“I care a lot about the future, I always have. I have wanted to write and become a well-known Kurdish poet since I was a kid. Believing in the future is essential in building one's confidence to achieve their goals. Most of my dreams have come true due toy writings, whether they are poems or short speeches. The constant support of my family has made me more confident and more successful in my life. I started putting my feelings into writing, everything I felt in my life was on paper. Despite all the wars that are happening in our area, women are prisoners of our traditions and culture. It is a shame for women to work, they believe only men can work. Nevertheless, the situation is much better now, women exist in all industries. I still have the same dreams as I did as a child, and one day I will become a well-known Kurdish poet”. ...

April 26, 2021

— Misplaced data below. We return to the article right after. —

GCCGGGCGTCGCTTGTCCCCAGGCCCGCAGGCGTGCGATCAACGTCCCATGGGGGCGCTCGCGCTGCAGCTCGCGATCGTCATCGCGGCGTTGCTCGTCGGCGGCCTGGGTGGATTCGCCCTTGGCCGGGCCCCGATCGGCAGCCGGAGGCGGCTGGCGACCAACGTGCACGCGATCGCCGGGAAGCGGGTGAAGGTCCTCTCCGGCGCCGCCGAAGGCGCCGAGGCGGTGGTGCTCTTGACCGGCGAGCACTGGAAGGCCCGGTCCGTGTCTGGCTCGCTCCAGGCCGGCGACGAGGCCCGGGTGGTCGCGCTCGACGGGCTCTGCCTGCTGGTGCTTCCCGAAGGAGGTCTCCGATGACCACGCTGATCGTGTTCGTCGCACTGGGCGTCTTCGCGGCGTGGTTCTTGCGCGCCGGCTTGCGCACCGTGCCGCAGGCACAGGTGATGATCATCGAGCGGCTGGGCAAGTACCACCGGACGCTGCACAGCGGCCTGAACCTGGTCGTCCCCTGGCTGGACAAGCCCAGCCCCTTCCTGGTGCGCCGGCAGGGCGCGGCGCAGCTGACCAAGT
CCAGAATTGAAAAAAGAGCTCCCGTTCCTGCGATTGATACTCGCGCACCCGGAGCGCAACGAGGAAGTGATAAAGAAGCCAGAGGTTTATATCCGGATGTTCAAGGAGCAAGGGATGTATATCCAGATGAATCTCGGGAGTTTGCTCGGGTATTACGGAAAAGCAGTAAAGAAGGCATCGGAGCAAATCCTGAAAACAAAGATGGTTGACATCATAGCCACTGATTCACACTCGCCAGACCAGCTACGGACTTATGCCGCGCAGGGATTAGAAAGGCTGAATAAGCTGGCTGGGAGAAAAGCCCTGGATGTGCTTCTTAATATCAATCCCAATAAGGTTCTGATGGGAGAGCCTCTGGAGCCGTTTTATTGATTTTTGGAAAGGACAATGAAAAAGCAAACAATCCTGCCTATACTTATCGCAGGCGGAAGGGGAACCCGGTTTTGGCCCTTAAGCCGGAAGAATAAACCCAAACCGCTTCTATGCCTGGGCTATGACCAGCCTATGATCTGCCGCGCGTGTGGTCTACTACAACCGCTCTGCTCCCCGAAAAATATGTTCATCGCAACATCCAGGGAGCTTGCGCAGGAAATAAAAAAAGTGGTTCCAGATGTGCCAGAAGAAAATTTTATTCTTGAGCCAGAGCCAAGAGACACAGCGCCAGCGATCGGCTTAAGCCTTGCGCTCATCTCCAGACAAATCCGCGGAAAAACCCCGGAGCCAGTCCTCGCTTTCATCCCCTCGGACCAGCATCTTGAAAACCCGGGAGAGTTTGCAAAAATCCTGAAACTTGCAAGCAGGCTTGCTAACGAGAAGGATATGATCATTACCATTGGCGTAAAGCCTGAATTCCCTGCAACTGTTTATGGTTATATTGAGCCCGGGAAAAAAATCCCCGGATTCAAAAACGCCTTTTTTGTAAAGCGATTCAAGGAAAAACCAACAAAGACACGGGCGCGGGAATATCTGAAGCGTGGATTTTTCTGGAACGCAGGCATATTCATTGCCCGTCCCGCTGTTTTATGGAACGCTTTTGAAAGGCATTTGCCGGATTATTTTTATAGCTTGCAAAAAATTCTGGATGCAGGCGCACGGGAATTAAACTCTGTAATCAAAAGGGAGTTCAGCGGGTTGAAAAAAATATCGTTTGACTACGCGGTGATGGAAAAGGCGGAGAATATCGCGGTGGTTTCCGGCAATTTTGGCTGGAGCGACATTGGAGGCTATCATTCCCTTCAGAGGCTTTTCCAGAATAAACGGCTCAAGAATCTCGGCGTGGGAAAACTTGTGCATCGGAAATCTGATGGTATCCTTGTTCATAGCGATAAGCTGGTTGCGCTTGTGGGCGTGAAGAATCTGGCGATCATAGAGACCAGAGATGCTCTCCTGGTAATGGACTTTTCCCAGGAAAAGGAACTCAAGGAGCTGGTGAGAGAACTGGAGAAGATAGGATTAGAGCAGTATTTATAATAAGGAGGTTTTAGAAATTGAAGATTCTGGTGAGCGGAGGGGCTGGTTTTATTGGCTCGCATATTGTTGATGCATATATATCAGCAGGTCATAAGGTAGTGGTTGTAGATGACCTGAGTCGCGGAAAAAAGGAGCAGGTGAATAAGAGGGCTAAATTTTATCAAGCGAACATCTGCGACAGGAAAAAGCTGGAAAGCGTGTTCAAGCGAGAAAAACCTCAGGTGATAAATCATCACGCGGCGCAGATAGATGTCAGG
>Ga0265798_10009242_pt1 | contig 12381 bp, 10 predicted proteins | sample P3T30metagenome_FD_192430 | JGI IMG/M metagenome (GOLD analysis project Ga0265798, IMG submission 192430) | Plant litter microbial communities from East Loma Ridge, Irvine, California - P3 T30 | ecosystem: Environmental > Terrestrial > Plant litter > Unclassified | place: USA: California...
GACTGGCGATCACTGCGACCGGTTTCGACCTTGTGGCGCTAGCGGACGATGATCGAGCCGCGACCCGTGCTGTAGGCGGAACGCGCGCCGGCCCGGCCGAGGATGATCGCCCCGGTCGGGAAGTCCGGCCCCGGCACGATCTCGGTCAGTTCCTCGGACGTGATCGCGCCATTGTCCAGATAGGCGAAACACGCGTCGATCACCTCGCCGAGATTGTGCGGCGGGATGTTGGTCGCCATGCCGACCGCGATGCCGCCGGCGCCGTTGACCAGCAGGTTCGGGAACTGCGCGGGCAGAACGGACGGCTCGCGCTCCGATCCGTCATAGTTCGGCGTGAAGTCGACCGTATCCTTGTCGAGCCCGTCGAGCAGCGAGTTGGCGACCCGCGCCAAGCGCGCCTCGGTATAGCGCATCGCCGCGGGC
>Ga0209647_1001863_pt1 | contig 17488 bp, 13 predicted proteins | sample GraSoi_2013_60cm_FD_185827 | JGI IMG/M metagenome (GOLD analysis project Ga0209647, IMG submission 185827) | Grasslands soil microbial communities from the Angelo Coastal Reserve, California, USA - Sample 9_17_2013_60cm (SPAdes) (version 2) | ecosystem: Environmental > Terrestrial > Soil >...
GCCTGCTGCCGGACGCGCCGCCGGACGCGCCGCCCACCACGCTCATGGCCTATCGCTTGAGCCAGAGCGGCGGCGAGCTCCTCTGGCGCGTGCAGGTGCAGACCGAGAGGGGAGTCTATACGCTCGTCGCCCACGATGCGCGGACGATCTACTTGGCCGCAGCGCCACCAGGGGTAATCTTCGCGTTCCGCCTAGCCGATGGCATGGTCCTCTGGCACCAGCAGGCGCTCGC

“As I turned 11, my hands became familiar with scissors, and I have been doing this job for 49 years now. In 1974 I joined the revolution, I opened a barber shop in Choman, and was cutting Peshmarga's hair. When the revolution failed, I left to Iran to work. I then came back to Erbil and worked as a barber until the civil war in 1995. I then left to Akre and opened a shop there. While being a barber shop, my place also had become a center for art because back then the people used to support artists. I had the desire to take photos and record artists voices, and that led me to open a studio and produce music for artists”. “I have also received awards and recognitions from the enlightenment ministry. When the war against ISIS started, along with some friends we were cutting Peshmarga's hair in Akre, Nawaran, Khazr and Bashik, and we were also thanking them for their service. The difference between other barbers and me is that people with different ages come to me for haircuts.  I usually work with scissors, even though it is more tiring, but I like using scissors more because every haircut is different”. ...